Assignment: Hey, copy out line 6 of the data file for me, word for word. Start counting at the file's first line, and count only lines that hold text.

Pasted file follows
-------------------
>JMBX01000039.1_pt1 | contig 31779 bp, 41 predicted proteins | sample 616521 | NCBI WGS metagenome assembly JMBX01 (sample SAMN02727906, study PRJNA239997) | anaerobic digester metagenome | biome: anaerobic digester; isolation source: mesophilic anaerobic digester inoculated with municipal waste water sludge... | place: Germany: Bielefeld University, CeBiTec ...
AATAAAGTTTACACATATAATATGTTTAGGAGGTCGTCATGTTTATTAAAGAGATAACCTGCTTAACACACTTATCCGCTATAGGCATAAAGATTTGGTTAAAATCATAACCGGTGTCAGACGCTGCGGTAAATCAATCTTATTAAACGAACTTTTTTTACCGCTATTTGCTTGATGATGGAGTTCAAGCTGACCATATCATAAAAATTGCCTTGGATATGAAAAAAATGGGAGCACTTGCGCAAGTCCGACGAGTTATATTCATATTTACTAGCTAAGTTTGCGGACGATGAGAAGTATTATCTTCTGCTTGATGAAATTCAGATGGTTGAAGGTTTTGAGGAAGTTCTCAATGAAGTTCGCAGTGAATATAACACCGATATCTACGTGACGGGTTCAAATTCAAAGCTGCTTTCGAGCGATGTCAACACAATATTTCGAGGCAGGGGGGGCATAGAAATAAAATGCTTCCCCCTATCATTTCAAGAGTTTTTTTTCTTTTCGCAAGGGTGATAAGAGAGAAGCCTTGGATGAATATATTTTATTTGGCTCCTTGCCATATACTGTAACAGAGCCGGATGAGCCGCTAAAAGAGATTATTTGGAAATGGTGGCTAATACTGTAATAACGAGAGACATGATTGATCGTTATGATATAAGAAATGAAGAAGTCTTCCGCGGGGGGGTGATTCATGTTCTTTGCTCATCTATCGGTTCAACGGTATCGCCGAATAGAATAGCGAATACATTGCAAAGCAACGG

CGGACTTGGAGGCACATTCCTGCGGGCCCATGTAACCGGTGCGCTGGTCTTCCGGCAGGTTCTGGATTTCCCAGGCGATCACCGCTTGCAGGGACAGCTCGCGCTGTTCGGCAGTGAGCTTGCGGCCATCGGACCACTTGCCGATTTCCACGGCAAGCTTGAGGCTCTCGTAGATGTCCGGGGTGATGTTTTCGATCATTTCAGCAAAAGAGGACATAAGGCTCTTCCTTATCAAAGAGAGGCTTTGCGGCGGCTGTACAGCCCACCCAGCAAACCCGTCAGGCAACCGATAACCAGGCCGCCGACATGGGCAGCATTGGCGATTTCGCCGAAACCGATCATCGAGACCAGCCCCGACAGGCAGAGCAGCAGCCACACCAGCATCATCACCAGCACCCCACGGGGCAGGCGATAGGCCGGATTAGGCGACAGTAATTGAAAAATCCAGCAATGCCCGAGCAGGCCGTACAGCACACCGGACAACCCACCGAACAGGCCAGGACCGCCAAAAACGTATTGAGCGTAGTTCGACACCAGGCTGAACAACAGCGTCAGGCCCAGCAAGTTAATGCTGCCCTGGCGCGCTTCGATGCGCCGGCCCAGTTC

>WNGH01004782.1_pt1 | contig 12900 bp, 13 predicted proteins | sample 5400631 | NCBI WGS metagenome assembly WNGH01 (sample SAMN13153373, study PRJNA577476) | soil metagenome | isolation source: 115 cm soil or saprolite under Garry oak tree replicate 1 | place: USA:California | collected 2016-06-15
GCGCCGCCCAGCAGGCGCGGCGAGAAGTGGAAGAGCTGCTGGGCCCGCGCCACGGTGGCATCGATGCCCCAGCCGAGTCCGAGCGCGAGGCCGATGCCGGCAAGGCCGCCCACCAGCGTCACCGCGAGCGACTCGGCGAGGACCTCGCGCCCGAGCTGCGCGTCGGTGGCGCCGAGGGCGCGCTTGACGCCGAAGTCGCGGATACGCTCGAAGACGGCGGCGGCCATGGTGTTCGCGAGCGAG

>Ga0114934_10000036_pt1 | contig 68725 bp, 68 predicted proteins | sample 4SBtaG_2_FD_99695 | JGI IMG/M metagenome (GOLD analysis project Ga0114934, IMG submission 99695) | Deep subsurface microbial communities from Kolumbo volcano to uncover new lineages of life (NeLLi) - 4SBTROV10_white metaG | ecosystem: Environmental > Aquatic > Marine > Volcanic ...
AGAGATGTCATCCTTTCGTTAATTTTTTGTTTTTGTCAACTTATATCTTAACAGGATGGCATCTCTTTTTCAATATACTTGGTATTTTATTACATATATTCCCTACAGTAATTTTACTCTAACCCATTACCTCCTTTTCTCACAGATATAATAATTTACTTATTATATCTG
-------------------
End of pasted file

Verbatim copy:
>Ga0114934_10000036_pt1 | contig 68725 bp, 68 predicted proteins | sample 4SBtaG_2_FD_99695 | JGI IMG/M metagenome (GOLD analysis project Ga0114934, IMG submission 99695) | Deep subsurface microbial communities from Kolumbo volcano to uncover new lineages of life (NeLLi) - 4SBTROV10_white metaG | ecosystem: Environmental > Aquatic > Marine > Volcanic ...